Once Geniusbeauty was asked:

– Why are you called **Geniusbeauty**? I see you’re **beautiful**, but why “**Genius**“? I’ve got a **riddle** for you, so if you **solve** it, you will prove me, that you are the real **Geniusbeauty**. Here is a heap of **bricks**. I’ll give you a slide **rule** and you will have to measure the **diagonal** of the brick. But remember, that you can **measure** it only once!

In the end she proved, that she was not only **beautiful**, but also **smart**. How did she do this? What did she **answer**?

Please, if you want to find the solution yourself, do not look at the comments of this post, because someone could have already written it there. You will find the solution in the next brain game. You are always welcome to ask questions about the task, in case something is not clear. But sorry, I will not answer leading questions. Good luck!

The answer to the previous brain game is:

4 9 2

3 5 7

8 1 6

Every row, column and diagonal is 15. If you rotate the grid, the logic stays the same. For those, who would like to find out the logic in detail, here is the link: http://en.wikipedia.org/wiki/Magic_square.

Congratulations to those, who solved it: Stargoat, Chris, Steve, Hj, Laurentiu Craciunas, Jed Hawk! Many thanks to Jed Hawk for the detailed explanation.

Hi Geniusbeauty I e-mailed you what I believe is the correct answer. Interesting little puzzle.

Here’s my solution – you don’t need to post this, but I didn’t see

a link to email you rather than posting.

I assume by “heap” that there are at least three bricks. Create a

“mini-step” by putting one brick in front of you, and stacking two

bricks directly in back of it. Now measure from the top-front-left

corner of the first brick to the top-right-back corner of the top brick

of the two in the back. Essentially you are measuring the diagonal

of where a fourth brick would be if you had created two stacks of two bricks.

Alternate solution: If “measure once” means you are only allowed to use

the rule once (position it once), but can read off multiple numbers, there’s

another solution. Position three bricks next to each as in this ASCII diagram

(hopefully this won’t get clobbered in transmission), but without any gaps

between bricks. Basically from the width of the edge facing you

is different for each brick.

|—| |—–|

| | | |

———- | | | |

| | | | | |

———- |—| |—–|

Now place the ruler across the bottom, reading the numbers where each

brick ends. You can now compute the length of each edge, and use

the Pythagorean theorem to compute the diagonal. This isn’t as nice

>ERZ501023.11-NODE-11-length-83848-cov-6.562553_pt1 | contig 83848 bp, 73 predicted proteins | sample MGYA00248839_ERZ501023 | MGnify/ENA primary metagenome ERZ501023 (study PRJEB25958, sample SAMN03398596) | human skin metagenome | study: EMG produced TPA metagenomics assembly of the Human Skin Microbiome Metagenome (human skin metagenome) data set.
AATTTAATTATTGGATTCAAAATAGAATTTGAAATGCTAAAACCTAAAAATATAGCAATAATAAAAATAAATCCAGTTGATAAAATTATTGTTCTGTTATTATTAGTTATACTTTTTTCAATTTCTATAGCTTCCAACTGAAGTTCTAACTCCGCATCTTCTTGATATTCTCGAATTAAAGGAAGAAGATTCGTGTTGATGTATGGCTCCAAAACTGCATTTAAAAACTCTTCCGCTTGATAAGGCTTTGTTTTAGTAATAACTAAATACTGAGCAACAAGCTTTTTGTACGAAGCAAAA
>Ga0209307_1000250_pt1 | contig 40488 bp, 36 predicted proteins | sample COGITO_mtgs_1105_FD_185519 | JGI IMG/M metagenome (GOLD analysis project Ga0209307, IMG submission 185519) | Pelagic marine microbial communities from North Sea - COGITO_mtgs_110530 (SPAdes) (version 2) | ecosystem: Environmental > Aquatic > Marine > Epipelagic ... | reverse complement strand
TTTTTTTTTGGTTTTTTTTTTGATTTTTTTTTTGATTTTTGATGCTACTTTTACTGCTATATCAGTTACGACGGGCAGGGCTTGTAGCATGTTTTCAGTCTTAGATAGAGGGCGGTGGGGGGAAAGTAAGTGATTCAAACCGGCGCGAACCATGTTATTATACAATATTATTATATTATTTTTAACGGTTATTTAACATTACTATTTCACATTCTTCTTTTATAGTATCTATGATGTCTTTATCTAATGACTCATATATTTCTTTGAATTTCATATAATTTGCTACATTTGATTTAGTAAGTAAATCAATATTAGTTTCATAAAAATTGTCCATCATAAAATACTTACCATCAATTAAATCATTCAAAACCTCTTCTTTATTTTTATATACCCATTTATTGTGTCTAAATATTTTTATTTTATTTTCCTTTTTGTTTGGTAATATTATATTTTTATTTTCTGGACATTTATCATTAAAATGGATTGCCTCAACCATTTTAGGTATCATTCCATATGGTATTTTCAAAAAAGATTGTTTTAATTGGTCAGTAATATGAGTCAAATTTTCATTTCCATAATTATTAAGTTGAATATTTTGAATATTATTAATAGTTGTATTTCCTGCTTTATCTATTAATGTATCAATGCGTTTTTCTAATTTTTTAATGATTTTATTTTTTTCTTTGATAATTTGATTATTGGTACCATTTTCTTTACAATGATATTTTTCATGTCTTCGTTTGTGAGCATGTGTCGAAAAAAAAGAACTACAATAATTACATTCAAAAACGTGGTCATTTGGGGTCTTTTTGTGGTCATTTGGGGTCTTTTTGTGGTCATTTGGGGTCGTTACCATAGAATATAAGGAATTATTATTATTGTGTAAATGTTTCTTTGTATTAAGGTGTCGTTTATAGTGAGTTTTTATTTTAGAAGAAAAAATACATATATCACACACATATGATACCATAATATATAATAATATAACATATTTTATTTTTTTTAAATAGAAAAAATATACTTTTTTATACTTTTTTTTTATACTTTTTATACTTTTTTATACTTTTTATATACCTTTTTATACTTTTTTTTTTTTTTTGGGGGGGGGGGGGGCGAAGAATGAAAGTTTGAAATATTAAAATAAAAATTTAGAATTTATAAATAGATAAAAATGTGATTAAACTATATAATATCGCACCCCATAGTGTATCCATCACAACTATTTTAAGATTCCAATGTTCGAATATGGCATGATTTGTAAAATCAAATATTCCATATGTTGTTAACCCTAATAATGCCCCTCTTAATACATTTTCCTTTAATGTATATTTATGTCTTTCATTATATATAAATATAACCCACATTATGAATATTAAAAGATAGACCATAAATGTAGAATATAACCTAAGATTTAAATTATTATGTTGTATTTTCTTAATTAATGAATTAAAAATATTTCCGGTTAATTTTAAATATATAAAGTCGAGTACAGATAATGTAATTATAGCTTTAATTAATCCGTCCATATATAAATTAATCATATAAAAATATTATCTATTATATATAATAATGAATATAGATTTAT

a solution. Even though you’re placing the ruler once, reading

three numbers violates the spirit of “using” it once.

measure it from corner to corner. Unless you want to use a worthless formula. That was easy.

And how, darius, do you get the ruler through the brick to do that

measurement? Diagonal in this problem means front-left-top corner

to rear-right-back corner (or one of the other three equivalents), not

the diagonal of a face.

I’m thinking of using mirrors but can’t quite come up with what I want.

Mathematically, if the brick has dimensions L, B and H. Then the length of the true diagonal is:

sqrt(L^2 + B^2 + H^2).

I need some way to organise the mirrors in a single plane, possibly on the same parallel plane as the base of the brick, that allows me to measure one line only.

Maybe, since the flat diagonal = L^2 + B^2 I could line that up against the H side, somehow. Thus only need the mirror for the Height of the brick but argh, I could be wrong anyway.

Want a hint Jed? If not, stop reading.

If the brick wasn’t there, you could easily measure its diagonal.

I didn’t read the word “heap” the first time rounds – oops, that’ll teach me. I assume that every brick is uniform then, from the same mould so to speak.

Well in that case you can rest two bricks and measure in one straight line, by positioning the height of the second brick to extend the flat diagonal of the base of the first brick.

A—-B

C—-D

E

F

This one can be done in a hard/math way and in a genius way, so here’s the genius way đ

Get 3 bricks, put them one near another and measure the distance between the lower right corner of the left brick to the upper left corner of the right brick. This way you’ll find the diagonal of the middle brick. Here’s a quick painting: http://img137.imageshack.us/img137/8402/caramiziwd1.gif